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Real world evidence supports the market access of medicines – teduglutide as an example
We already have clinical medicine trials. Why on earth do we also need real world evidence? The question makes sense, but so does the answer: real world evidence does not replace the data received from clinical trials but complements it significantly.
Teduglutide is a concrete example of using real world evidence. It is the first medicinal product intended for the treatment of short bowel syndrome. In Finland, it received limited basic reimbursement for child patients last spring after Medaffcon’s Helsinki and Uusimaa Hospital District HUS’s and Pharmaceutical company Takeda’s project using real world evidence was completed.
Bowel function fails
In short bowel syndrome, bowel function fails, and the small intestine no longer absorbs enough liquids and nutrients. The reason can be a surgical removal of a portion of the intestine, disease or an innate damage. Without medicine, the only treatment is parenteral nutrition, which means nutritional solution administered directly into the vein.
In Finland, ca. 20 short bowel syndrome patients are annually treated.
Medaffcon, pharmaceutical company Takeda and Hus reviewed the use of healthcare resources and costs related to patients with short bowel syndrome in 2010–2019. They had access to Hus data lake.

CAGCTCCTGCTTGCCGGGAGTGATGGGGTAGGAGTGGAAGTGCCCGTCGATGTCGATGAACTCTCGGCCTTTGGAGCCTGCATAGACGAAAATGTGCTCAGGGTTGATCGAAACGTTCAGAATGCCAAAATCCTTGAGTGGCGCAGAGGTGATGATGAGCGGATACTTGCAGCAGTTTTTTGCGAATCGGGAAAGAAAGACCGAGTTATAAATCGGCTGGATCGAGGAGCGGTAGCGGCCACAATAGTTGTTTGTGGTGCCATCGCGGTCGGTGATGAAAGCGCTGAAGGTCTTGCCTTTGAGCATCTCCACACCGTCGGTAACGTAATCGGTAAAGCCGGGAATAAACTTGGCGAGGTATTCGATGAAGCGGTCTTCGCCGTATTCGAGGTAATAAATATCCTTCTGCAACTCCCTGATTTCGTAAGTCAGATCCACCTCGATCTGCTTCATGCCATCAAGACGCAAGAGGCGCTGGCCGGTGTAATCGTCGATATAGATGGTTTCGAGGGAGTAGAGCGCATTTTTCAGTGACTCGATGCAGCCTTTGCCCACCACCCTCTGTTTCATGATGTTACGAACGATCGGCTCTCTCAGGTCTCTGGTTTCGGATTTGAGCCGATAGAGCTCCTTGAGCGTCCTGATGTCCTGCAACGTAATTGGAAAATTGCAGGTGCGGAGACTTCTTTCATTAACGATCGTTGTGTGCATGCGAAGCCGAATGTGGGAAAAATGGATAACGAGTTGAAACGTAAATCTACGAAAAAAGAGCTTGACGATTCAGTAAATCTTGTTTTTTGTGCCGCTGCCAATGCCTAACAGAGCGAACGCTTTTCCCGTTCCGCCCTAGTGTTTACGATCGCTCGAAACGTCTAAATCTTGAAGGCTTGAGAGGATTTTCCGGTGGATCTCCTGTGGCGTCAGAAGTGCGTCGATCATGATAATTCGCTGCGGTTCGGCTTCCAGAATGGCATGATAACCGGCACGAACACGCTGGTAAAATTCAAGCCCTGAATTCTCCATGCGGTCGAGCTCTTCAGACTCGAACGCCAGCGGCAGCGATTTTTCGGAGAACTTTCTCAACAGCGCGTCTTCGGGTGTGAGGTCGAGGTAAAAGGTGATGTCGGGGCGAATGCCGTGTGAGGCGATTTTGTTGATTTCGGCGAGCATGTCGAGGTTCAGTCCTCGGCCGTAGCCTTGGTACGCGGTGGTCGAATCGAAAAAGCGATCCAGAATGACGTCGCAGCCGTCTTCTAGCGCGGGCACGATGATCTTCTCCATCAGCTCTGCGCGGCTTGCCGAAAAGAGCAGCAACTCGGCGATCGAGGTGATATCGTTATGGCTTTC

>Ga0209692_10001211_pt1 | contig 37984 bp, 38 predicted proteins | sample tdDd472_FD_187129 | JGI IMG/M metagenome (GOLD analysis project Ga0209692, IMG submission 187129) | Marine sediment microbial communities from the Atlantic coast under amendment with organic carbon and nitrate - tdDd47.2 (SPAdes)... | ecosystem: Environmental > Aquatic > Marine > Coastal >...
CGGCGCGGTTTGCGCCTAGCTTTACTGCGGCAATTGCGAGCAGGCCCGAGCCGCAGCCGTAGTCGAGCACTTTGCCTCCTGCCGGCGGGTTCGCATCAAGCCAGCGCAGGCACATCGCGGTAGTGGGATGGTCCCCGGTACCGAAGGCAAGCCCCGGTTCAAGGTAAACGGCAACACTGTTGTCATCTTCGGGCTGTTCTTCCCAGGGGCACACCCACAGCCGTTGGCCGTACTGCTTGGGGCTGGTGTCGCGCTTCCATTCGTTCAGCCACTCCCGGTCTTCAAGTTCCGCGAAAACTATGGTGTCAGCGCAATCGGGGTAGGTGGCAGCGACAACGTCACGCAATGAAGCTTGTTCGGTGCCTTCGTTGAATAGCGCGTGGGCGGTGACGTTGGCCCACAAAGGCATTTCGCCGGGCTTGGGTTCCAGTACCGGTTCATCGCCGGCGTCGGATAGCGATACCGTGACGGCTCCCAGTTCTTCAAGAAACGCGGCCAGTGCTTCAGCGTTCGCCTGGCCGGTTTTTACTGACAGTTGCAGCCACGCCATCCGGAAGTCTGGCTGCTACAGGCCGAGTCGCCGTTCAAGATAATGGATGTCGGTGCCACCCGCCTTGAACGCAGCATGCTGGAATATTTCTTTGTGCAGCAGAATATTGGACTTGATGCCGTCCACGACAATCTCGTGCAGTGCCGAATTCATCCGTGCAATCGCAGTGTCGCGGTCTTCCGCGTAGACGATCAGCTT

Research cooperation has been fruitful
According to Scientific Advisor at Medaffcon, Liisa Ukkola-Vuoti, the fact that short bowel syndrome does not refer to one disease made it more difficult to find the patients. Patients could not be found with a single diagnosis code, but the patient lists of physicians provided the researchers with a comprehensive picture of the patients.
For example, demographic data was collected on the patients, i.e. sex, weight and height, information on received treatment, that is, patient visits and contacts, interventions and laboratory examinations, data on recorded diagnoses and excerpts from patient texts.
– Research cooperation has been fruitful with Hus clinicians. Physicians at adult and paediatric wards have been able to cooperate within the project, tells Ukkola-Vuoti.
At the moment, involved researchers and physicians are preparing scientific publications on the topic.
Real world evidence has numerous benefits
The teduglutide case demonstrates the benefits of real world evidence. In addition to this, real world evidence can help, for example in:
Describing the long-term benefits of a medicine in a real patient group.
Tracing the patient groups that benefit from a therapy most or those that are considered to have a poor treatment response.
Demonstrating the long-term adverse effects of a medicinal substance.
Bringing to light the potential new indications of a medicinal substance.
The range of the direct and indirect costs and cost-effectiveness of a therapy can be found out by combining real world clinical evidence, pension and sickness leave data and pharmaceutical costs data.
Medaffcon’s Scientific Advisor Liisa Ukkola-Vuoti talked about the significance of real-world data through the teduglutide example at Medaffcon’s customer evening organised at Espoo Museum of Modern Art Emma on 14 Sep 2022.